Theses and Dissertations


Title: ASSESSMENT OF RESTORED AND UNRESTORED OYSTER REEFS AND THE PRESENCE OF PERKINSUS MARINUS IN ESTUARINE WATERS OF ALABAMA

Name: Dunne, John

Degree: MS

Chair: David B. Rouse

Resides:

University: Auburn University

Location: Auburn, Alabama

Date: 2001

Pages: 91

Keywords: Oyster,oyster reef,dermo,oyster density,Mobile Bay

Abstract:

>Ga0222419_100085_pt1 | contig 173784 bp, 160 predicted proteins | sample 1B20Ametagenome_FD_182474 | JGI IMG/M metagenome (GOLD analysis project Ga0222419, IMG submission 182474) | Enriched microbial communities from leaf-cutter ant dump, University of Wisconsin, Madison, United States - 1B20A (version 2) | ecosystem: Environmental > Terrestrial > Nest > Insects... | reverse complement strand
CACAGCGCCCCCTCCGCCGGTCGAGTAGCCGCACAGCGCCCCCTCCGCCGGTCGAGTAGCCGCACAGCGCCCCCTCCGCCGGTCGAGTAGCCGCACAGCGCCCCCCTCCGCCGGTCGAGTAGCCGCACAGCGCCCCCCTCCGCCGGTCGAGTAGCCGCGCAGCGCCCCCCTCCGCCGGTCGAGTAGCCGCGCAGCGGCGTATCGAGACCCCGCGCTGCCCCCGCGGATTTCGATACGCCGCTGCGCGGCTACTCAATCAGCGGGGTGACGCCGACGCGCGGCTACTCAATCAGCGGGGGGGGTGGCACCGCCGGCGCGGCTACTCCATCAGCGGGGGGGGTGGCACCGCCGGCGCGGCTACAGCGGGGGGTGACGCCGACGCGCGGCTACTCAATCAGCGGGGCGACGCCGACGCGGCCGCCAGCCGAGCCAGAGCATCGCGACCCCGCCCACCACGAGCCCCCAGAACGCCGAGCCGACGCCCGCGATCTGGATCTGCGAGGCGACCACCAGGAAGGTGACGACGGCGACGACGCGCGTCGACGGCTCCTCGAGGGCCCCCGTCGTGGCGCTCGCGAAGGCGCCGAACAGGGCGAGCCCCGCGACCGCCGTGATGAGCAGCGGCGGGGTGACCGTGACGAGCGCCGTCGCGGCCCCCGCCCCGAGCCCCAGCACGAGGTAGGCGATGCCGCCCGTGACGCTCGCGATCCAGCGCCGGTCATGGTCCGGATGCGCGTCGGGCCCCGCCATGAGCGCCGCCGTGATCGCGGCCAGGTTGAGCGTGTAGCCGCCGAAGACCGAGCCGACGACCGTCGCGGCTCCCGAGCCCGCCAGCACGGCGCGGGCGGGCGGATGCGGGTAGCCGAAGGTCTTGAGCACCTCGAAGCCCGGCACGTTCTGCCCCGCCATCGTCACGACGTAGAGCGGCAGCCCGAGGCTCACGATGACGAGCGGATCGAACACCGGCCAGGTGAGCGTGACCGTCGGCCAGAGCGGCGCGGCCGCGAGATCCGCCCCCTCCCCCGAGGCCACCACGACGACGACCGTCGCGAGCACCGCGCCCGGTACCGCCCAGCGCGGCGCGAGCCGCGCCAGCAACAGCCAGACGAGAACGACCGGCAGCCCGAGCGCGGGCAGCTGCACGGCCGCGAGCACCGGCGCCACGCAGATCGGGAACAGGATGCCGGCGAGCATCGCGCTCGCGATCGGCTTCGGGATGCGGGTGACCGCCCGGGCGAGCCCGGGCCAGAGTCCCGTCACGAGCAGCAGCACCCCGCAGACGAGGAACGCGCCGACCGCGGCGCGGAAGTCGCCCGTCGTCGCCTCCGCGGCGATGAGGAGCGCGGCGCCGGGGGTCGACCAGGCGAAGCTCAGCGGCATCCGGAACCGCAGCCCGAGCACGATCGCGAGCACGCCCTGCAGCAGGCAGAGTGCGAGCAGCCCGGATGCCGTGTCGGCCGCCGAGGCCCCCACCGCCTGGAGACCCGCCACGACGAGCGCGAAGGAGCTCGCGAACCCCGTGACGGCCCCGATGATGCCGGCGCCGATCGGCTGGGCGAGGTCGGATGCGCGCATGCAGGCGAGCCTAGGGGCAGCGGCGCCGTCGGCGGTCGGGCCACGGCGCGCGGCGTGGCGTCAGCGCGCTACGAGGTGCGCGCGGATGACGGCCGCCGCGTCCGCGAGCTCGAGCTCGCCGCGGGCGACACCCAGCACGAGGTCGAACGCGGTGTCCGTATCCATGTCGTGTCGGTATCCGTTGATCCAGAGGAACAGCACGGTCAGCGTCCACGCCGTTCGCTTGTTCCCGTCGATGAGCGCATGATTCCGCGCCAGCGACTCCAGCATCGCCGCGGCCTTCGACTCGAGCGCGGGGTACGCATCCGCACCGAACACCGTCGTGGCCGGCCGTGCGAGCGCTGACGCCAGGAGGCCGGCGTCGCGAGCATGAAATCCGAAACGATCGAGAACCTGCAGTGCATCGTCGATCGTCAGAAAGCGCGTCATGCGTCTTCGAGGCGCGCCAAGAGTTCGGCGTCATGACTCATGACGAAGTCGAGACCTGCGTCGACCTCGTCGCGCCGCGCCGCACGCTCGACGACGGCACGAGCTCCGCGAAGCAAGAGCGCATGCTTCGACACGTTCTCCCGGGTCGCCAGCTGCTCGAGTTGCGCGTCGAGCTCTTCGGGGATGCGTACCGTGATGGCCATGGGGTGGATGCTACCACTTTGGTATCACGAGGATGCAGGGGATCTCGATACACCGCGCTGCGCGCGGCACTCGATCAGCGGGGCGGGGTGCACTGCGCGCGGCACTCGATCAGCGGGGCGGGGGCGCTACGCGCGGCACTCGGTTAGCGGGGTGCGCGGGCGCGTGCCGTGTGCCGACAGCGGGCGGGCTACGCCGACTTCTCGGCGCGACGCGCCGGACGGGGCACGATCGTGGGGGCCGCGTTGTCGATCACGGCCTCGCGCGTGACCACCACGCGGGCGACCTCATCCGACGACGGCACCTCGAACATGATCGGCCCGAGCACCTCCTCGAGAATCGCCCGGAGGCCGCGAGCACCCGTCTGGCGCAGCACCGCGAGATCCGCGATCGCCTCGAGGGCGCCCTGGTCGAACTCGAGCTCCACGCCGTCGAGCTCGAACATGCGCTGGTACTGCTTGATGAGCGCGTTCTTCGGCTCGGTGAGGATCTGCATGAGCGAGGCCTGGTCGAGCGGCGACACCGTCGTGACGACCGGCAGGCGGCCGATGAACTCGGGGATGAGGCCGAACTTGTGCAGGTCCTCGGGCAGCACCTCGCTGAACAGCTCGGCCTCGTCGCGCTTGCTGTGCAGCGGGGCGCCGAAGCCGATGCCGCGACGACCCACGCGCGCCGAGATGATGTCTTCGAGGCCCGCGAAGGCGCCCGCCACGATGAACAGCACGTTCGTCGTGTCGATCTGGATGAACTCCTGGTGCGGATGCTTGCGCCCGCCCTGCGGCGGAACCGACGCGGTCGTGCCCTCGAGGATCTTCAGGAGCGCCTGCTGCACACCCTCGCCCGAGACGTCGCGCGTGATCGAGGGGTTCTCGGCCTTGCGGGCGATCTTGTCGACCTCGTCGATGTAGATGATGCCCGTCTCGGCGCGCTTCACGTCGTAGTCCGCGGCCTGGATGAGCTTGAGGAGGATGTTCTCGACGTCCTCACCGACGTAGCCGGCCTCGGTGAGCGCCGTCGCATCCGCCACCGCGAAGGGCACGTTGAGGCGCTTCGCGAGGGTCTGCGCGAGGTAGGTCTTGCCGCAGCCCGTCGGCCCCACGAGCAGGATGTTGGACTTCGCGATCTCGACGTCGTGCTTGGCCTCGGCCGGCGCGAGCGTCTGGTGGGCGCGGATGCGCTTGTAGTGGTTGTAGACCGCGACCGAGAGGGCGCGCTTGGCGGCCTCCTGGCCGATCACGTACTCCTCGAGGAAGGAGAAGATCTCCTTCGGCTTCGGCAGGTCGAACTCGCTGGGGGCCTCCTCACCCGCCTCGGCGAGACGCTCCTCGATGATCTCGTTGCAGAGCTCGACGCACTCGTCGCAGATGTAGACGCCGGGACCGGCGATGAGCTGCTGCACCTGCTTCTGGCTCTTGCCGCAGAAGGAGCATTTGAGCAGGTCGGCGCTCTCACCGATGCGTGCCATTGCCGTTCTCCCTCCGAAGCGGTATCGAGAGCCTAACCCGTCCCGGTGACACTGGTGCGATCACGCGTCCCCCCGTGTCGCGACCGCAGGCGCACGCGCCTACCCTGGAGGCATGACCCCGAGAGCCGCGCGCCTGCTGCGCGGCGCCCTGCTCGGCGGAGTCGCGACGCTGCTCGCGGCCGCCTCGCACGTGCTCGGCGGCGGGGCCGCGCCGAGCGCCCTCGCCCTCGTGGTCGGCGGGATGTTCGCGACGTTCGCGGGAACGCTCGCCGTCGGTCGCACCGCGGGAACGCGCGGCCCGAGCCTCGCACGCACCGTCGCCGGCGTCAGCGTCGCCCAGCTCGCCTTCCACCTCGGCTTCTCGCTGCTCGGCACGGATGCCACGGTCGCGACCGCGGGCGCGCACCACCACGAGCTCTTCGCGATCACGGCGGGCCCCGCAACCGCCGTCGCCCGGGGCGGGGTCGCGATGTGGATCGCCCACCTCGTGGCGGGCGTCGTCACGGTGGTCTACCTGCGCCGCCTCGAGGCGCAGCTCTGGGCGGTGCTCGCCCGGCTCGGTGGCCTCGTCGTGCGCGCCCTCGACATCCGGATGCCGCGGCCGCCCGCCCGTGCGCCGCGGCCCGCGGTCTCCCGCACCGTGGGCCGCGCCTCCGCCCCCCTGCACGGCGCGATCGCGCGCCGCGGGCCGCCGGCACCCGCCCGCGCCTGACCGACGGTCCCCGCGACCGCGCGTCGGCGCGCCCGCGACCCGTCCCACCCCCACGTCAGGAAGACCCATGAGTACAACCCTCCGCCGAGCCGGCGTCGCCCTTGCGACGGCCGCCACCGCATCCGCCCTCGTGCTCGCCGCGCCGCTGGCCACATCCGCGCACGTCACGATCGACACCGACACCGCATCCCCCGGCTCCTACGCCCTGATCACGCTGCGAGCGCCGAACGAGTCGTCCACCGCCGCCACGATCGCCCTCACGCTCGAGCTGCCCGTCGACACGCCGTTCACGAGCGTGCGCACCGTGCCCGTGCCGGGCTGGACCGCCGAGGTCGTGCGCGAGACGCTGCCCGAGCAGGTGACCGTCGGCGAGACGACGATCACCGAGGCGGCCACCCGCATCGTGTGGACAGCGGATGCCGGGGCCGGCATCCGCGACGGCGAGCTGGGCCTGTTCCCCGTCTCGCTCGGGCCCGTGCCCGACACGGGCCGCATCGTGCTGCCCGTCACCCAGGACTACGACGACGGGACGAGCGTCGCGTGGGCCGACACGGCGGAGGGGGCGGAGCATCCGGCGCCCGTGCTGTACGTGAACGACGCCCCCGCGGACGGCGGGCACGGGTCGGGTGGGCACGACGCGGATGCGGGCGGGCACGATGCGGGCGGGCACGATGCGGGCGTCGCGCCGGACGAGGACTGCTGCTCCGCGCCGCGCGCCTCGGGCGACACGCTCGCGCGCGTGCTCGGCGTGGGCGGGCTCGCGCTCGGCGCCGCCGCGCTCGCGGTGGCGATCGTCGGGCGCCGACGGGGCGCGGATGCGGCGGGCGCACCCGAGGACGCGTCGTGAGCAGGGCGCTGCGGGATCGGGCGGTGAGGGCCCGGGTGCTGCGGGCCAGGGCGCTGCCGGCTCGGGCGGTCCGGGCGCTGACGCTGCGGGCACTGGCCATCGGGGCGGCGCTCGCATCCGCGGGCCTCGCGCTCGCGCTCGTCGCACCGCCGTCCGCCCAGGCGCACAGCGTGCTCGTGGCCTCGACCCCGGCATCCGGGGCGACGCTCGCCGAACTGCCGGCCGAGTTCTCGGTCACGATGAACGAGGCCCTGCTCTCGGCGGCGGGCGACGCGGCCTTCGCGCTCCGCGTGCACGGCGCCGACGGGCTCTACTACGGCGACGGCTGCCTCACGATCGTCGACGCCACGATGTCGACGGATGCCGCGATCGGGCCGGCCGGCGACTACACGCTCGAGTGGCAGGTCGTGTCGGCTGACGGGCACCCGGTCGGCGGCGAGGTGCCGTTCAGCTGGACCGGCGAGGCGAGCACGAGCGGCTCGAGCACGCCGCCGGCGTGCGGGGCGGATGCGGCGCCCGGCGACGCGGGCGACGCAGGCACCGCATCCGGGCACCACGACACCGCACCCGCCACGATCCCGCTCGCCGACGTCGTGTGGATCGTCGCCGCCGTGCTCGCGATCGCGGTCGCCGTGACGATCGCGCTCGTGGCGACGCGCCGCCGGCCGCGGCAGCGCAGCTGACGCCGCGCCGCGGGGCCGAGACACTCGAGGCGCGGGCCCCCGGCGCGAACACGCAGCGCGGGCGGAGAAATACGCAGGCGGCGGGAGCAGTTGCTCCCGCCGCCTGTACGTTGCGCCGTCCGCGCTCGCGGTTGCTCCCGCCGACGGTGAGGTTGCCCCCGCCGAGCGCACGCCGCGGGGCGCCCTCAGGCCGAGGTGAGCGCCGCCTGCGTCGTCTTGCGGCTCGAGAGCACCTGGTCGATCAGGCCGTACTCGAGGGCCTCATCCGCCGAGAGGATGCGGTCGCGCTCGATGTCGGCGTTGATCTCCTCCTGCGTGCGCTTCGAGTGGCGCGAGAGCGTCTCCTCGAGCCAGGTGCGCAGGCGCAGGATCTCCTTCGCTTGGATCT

Reef assessments were completed on Whitehouse Reef and Klondike Reef in Mobile Bay. A portion of Whitehouse Reef has recently been restored with oyster shell cultch. Assessments of the restored area compared to the unrestored area showed that the reef restoration effort was successful in increasing mean oyster density more than eight-fold (to 49.93 oysters/m from 5.87 oysters/m ). However, adverse conditions persist on the reef, as demonstrated by a follow-up assessment, which revealed mean oyster density declined to near pre-restoration levels. Production on the unrestored area of the reef has remained consistent with historical records. An assessment of Klondike Reef showed the oyster resource is minimal, mean oyster density was 0.16/m2 compared to 0.85/m2 in 1969,and mean weight of exposed cultch was 0.03 kg/m2 in 2000 compared to 0.39 kg/m2 in l969. Prevalence and intensity of Perkinsus marinus ("dermo"), the primary oyster disease of concern in the region, was analyzed at Whitehouse Reef and Cedar Point Reef during summer, 2000. Hemolymph assay technique with Ray's Fluid Thioglycollate Medium (RFTM) was used to detect disease in oysters obtained monthly, from each site. Whitehouse Reef oysters did not appear to be threatened by the disease. However, it is important to note that young oysters were sampled from Whitehouse Reef and "dermo" does not generally establish itself in oysters before their second year of growth. Results from Cedar Point Reef showed the oyster population is at critical level of disease intensity. Weighted incidence of "dermo" was 1.61 and prevalence 94.0% at Cedar Point Reef. Further studies involving constant water quality measurements and periodic "dermo" analysis are recommended for both Whitehouse Reef and Cedar Point Reef in order to continue to work toward understanding the enigma of oyster production in Alabama.

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